Population Statistic: Read. React. Repeat.
Monday, October 06, 2021

A few weeks ago, I got an out-of-the-blue email from Kelly Leonard, the executive director of online marketing at Hachette Book Group USA. The last time I had contact with Kelly was when I interviewed her about blog-based marketing efforts in the book publishing biz, way back in ‘04.

A lot had changed since then, including Kelly’s publishing house changing hands from Time Warner to Hachette Filipacchi, and my own relocation from Florida to New York. Since we were both in the same neighborhood (generally speaking) now, I offered to come visit her in her offices in Midtown.

And so I did. I thanked her for the time she spent with me, outlining the intensive online efforts she’d undertaking these days as the book promotional game shifts more and more toward Web and user-generated channels. Blogs are a big part of Hachette’s outreach for title exposure, as are a whole bunch of Twitter trails for the publisher’s various imprints. Fascinating to see the strategy evolve, especially as more and more authors buy into the online component of book publishing, including the use of dedicated websites as story supplements.

As an added bonus, I got a bird’s-eye view of the shelf-full of trinket toys Kelly has displayed in her office, including a load of obscure PEZ dispensers (more notable for having been manufactured in some now-defunct Eastern European countries!).

We didn’t go into too much detail on whether or not I would be working for Kelly at some point; I certainly would like to expand my publishing track record by getting into the book biz. If this does come to pass, rest assured I’ll be referring to the experience in the punny-est way possible: As a “Hachette job”.

Anyway, it could hardly have been a complete visit without me coming away with some literary spoils, in the form of review copies of a couple of Hachette’s latest releases. To wit:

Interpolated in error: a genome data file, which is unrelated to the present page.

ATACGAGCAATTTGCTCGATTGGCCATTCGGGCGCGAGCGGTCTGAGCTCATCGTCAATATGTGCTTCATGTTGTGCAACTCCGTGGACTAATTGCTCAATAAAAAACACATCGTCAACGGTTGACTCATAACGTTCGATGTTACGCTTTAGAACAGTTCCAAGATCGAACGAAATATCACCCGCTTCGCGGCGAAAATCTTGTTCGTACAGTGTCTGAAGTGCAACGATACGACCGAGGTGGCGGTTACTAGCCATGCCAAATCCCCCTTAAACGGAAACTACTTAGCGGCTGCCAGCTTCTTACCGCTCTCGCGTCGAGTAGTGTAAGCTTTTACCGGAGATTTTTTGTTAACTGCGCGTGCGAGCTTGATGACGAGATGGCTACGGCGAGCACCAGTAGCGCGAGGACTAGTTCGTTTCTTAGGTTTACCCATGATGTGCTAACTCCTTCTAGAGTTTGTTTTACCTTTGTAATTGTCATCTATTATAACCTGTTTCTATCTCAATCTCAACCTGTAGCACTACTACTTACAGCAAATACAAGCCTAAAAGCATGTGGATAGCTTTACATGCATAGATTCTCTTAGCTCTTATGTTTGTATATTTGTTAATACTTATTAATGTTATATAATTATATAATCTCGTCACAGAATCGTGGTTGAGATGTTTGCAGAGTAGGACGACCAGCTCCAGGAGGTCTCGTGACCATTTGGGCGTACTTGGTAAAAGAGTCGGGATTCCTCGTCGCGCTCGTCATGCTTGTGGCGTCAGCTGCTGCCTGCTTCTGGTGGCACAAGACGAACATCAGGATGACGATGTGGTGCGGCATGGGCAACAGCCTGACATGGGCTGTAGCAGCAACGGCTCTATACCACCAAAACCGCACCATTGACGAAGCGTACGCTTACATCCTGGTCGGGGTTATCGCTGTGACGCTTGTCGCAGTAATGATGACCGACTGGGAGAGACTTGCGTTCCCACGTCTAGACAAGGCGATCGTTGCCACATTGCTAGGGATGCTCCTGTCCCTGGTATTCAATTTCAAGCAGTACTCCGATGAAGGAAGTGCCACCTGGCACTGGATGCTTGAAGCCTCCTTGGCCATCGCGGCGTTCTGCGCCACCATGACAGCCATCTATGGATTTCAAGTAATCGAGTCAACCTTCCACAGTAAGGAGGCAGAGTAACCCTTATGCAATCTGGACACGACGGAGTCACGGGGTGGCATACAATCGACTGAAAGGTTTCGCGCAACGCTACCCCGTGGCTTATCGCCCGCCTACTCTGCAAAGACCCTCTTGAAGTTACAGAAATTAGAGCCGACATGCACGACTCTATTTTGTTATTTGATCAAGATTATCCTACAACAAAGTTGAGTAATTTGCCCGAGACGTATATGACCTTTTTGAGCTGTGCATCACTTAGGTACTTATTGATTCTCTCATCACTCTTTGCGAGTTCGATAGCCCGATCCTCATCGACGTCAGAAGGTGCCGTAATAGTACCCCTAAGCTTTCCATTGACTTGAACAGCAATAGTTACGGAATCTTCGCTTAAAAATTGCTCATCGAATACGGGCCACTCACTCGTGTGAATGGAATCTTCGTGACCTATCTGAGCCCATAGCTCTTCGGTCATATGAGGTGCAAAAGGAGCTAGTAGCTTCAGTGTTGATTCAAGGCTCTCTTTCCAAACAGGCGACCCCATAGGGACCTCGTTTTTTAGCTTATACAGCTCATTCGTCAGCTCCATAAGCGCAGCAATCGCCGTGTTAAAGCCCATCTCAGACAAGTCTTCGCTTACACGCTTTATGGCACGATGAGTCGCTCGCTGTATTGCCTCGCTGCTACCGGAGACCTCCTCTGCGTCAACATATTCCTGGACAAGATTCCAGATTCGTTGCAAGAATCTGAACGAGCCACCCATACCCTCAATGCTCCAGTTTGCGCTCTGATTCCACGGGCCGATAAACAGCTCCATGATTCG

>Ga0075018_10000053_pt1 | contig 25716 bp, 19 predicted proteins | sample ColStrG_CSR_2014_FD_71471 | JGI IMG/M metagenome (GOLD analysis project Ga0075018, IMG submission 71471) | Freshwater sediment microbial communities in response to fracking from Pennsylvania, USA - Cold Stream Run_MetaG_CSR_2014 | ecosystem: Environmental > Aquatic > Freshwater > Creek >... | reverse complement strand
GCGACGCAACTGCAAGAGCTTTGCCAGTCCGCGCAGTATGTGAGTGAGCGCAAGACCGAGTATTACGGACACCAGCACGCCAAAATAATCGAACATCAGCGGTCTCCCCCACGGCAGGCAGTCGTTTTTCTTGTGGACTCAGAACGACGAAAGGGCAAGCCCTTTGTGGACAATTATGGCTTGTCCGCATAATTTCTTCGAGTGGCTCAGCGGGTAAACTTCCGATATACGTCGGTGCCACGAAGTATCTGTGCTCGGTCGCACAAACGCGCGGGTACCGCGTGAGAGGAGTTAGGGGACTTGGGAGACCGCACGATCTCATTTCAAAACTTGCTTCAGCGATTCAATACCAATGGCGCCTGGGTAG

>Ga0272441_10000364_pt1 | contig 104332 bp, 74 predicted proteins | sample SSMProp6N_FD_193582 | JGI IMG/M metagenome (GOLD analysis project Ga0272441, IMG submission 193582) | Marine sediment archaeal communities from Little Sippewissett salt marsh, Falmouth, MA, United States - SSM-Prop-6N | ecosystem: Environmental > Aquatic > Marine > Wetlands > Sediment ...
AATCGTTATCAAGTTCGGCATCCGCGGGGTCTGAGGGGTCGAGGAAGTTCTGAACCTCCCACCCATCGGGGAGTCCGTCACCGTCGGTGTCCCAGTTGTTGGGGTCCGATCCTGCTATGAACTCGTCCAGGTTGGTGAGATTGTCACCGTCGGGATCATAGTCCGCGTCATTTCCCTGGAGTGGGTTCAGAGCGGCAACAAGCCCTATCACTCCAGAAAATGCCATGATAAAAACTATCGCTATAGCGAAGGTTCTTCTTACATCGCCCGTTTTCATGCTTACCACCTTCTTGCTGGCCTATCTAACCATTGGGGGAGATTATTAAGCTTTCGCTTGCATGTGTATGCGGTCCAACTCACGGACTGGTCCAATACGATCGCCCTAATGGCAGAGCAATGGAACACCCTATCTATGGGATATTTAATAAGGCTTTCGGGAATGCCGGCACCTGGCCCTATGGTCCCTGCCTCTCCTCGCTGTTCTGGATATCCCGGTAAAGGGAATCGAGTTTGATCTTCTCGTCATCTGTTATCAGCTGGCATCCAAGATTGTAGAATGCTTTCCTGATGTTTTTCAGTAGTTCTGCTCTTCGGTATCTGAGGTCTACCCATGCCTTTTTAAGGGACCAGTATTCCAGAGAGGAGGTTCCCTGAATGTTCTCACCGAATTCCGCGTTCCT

Brad Meltzer’s “The Book of Lies” is a current-release Biblical historical thriller that I’d taken note of because of its Superman connection. I practically requested this one from Kelly, in fact, because I was so intrigued by the backstory. I’m partway into it, and while it’s more thriller-ish than I care for, it’s intriguing enough, and a quick read. The cinematically-styled trailer is a prime example of current video promotional techniques in the publishing world.

Robert J. Mrazek’s “A Dawn Like Thunder” is a sneak-peek read for me, as it’s not scheduled to drop until December. This one is historical non-fiction, about Torpedo Squadron Eight, a World War II flying band of brothers who provided key aerial support in Pacific Theater battles at Midway and Guadalcanal. This feeds my interest in history, although in an area where I don’t delve into too deeply.

I plan to post reviews of both tomes in the near future, with “Lies” coming first. Always good when a meet-and-greet nets reading material.

by Costa Tsiokos, Mon 10/06/2021 01:16pm
Category: Book Review, Business, Internet, Social Media Online
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4 Feedbacks »

    Last month, I received a couple of review copies of Hachette Book Group’s latest book releases, courtesy of Hachette online marketing director Kelly Leonard. Below is the first review I’m posting, for Brad Meltzer’s “The Book of Lies”…

    Trackback by Population Statistic — 11/03/2021 @ 12:48 PM


    Last month, I received a couple of review copies of Hachette Book Group’s latest book releases, courtesy of Hachette online marketing director Kelly Leonard. Last week, I reviewed the first book, Brad Meltzer’s “The Book of Lies……

    Trackback by Population Statistic — 11/12/2021 @ 12:39 PM


    My visit last month with Hachette Book Group’s Kelly Leonard continues to pay back- in reading material. In addition to the two books that Kelly herself gave for my review, her associate Miriam Parker sent along an additional new release….

    Trackback by Population Statistic — 11/24/2008 @ 12:21 PM


    My book-reviewing arrangement with Hachette has spurred a trickle of interest in my reading-for-hire services. The compensation ain’t much — with Hachette, it’s nothing more than the free reading material, and even the paying gigs (wh…

    Trackback by Population Statistic — 11/26/2008 @ 12:19 PM

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